thank the National Endowment of the Humanities.
Mr. PERLSTEIN: Mm-hmm.
LAMB: What did they do for you?
Mr. PERLSTEIN: Well, big government. They handed me a very generous
check as part of their independent scholars program. I applied for a
year's fellowship that entails writing up a pro--prospectus of your
project and getting recommendations from professionals. I--I got
recommendations from a historian named Michael Kaysen, an historian
named Nelson Lichtenstein and an historian named Tom Segroup; all of
them scholars of post-war American history. And they saw worth in my
project and gave me enough money to cover my income for a year.
LAMB: You think your own politics have anything to do with why they
gave you the money?
Mr. PERLSTEIN: I don't think there was any indication of what my
politics were in the--I mean--well, I shouldn't say that, because, you
know, grantsmanship is a pretty political game, and all these
historians that happened to recommend me are associated with the left.
Really, I don't--I don't--I don't care to speculate. I just, you
know, was glad to get it. And I think that it's a democratically
accountable process. You know, in this kind of conservative age, we
forget that the civil servants are basically people we indirectly hire
and fire. And, you know, that was part of the--part of the decision
people made in November of 2000. If they thought, you know, the
Democratic regime was giving grants to wild-eyed liberals, maybe that
was why they voted for Bush.
LAMB: Let me go back--when I was 18 years old and worked at a radio
station in Indiana, I used to have to push a button. I don't remember
what night it was, maybe Sunday night, and the next thing you heard
after I pushed the tape to run, the Manion Forum.
Mr. PERLSTEIN: You--you--you carried it? Your station carried it,
LAMB: The station I worked at carried it. And it was Dean Manion,
and I don't--I must say, I didn't know much about Dean Manion at those
days. I knew that--the only thing I knew is he was from South Bend,
Mr. PERLSTEIN: Uh-huh. You know far too much now.
LAMB: Dean Clarence "Pat" Manion. Who was he and why does he matter
in this book?
Mr. PERLSTEIN: That's right. Well, he is--there he is--he's a
figure that's been obscured by history. He was a law professor at
Notre Dame, a former New Deal liberal who really made a quite dramatic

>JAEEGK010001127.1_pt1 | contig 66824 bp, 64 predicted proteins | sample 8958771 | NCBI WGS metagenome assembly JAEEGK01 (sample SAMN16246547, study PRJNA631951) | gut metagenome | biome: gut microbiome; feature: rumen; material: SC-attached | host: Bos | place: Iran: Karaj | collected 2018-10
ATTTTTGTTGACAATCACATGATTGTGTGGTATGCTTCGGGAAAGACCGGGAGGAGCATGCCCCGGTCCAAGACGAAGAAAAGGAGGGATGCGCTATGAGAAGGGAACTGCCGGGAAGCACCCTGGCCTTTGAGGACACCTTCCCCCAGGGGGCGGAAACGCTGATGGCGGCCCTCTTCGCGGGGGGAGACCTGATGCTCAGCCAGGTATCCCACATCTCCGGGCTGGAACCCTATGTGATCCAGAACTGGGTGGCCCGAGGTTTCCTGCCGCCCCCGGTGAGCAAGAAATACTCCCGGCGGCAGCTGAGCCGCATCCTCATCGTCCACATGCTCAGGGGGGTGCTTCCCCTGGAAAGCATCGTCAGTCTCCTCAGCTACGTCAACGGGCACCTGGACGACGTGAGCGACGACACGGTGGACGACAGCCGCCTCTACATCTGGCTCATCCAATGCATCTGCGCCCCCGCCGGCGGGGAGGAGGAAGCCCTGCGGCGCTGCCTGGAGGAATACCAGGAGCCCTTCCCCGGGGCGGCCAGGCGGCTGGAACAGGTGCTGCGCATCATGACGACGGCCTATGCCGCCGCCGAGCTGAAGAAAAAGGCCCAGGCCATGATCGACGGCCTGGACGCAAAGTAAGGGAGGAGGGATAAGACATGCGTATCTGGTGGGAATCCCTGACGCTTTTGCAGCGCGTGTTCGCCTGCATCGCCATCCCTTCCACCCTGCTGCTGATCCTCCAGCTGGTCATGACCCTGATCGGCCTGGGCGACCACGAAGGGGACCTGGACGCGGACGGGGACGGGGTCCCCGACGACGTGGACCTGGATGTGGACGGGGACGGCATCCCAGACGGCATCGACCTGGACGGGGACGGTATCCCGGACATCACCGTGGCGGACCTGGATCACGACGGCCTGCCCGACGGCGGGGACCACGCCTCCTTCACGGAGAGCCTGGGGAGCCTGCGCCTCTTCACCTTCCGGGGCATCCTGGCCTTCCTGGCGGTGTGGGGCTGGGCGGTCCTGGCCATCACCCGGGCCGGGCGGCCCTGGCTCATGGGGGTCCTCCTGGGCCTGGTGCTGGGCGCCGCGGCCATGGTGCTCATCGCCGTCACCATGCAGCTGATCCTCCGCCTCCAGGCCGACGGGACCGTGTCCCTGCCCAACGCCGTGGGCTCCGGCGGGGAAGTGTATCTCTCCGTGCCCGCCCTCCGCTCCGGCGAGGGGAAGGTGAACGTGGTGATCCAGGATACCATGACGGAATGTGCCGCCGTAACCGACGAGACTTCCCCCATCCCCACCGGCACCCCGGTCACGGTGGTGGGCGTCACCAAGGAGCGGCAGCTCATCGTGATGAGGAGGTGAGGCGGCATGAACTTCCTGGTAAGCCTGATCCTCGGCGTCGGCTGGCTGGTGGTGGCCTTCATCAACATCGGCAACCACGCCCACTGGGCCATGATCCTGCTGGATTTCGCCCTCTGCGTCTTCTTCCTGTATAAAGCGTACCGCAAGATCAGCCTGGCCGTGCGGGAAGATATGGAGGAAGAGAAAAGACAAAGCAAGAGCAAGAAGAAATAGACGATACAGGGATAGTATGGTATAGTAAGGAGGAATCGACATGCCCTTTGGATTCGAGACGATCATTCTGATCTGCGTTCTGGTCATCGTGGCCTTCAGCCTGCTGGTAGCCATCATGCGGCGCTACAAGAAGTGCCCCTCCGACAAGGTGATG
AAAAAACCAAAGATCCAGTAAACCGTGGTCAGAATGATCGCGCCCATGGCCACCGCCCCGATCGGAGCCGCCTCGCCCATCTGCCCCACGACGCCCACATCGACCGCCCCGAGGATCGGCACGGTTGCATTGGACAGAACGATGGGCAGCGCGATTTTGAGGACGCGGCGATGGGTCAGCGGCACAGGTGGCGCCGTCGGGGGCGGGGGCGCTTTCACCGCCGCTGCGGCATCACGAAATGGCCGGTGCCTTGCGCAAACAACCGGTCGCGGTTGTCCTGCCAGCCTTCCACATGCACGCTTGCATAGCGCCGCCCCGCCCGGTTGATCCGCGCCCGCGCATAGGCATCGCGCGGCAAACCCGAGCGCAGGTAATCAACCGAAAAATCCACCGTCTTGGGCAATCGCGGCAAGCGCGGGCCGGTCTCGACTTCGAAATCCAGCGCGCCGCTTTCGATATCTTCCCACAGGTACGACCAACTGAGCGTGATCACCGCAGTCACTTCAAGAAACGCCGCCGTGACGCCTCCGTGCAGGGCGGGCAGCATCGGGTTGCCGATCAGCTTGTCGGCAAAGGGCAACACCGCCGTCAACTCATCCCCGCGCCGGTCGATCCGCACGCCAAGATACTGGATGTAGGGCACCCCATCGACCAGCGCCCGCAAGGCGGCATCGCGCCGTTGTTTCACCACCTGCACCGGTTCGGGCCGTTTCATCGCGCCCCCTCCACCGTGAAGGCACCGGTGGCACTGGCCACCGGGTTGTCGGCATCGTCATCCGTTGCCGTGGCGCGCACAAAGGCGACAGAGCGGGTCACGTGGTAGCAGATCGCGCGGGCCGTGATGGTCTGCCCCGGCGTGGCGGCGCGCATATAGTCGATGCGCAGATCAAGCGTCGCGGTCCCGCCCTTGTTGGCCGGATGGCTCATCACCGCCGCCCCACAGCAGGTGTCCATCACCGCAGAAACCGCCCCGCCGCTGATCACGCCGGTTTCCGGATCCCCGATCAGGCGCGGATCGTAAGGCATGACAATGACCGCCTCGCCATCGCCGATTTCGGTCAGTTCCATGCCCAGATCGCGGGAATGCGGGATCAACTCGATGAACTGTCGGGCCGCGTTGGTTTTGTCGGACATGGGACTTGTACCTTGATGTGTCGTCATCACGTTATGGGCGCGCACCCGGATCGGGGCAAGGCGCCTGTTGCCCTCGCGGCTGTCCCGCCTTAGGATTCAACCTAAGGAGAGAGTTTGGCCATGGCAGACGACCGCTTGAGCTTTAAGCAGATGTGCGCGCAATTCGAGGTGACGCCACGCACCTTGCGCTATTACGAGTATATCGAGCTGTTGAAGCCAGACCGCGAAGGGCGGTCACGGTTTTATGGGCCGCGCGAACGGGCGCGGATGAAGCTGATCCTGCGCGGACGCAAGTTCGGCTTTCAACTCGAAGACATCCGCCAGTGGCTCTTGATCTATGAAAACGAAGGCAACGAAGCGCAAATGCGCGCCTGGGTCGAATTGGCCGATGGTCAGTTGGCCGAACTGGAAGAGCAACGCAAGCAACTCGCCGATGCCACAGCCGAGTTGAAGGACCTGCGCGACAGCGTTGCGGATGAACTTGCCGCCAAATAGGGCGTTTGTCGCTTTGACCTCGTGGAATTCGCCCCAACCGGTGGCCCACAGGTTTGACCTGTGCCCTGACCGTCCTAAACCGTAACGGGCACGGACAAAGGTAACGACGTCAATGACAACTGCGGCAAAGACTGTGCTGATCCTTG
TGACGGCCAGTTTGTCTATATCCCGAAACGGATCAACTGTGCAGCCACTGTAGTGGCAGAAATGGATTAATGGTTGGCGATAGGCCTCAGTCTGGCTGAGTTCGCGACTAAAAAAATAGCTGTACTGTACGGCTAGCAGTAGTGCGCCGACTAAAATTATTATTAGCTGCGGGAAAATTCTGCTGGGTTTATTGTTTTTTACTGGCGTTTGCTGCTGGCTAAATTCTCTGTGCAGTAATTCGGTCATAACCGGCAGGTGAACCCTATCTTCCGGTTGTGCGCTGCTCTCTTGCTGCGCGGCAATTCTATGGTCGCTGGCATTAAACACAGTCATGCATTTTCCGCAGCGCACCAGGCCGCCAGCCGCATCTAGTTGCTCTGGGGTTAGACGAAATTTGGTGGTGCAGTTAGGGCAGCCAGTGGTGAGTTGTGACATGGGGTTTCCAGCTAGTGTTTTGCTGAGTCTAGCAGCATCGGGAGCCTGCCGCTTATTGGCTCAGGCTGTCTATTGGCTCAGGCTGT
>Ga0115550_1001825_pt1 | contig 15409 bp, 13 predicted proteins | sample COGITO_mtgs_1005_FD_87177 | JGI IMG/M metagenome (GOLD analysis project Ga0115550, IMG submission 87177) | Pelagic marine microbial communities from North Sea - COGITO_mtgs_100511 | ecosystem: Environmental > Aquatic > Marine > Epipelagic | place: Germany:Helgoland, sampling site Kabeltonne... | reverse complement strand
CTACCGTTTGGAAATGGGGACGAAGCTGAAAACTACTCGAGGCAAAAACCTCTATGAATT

conversion to conservatism in the '40s. Kind of the br--his bridge to
conservatism, ironically enough, was that he was anti-interventionist.
He didn't believe America should get involved in World War II. And
that was kind of a--that was both a left-wing and a right-wing kind of
movement. You know, some of his friends in that movement were people
like Robert Maynard Hutchins, the head of the University of Chicago
and a prominent liberal. You know, A.J. Muste, the--the--who would
later go on to become a prominent, you know, anti-Vietnam activist.
But he really was influenced by people like Colonel McCormick, the
publisher of the Chicago Tribune, into basically hating the New Deal
and all its works.
And he just became more and more convinced of this calling to spread
the gospel that the New Deal was this cancer on American society and
that internal subversion from communism and the McCarthy mold was
rotting America from within, that he became more and more activist.
He retired as dean from the Notre Dame Law School. He started this
radio program that you refer to, the Manion Fro--the Manion Forum of
the air, and he just preached the conservative true religion to
whatever stations would take him. He would have guests like Barry
Goldwater and, you know, segregationists from the South. And he just
kind of became more and more driven by the idea of winning
conservative political power.
LAMB: Now he had to--I remember he had to pay to get on the station.
Mr. PERLSTEIN: Did he?
Mr. PERLSTEIN: That's new to me. I'm not surprised, though. He had
lots of--he had lots of backers among this certain kind of
corporation--a small, family owned manufacturing corporation that
tended to be the social base for the conservatives of the '40s and
'50s. And they--you know, he--he was a master fund-raiser.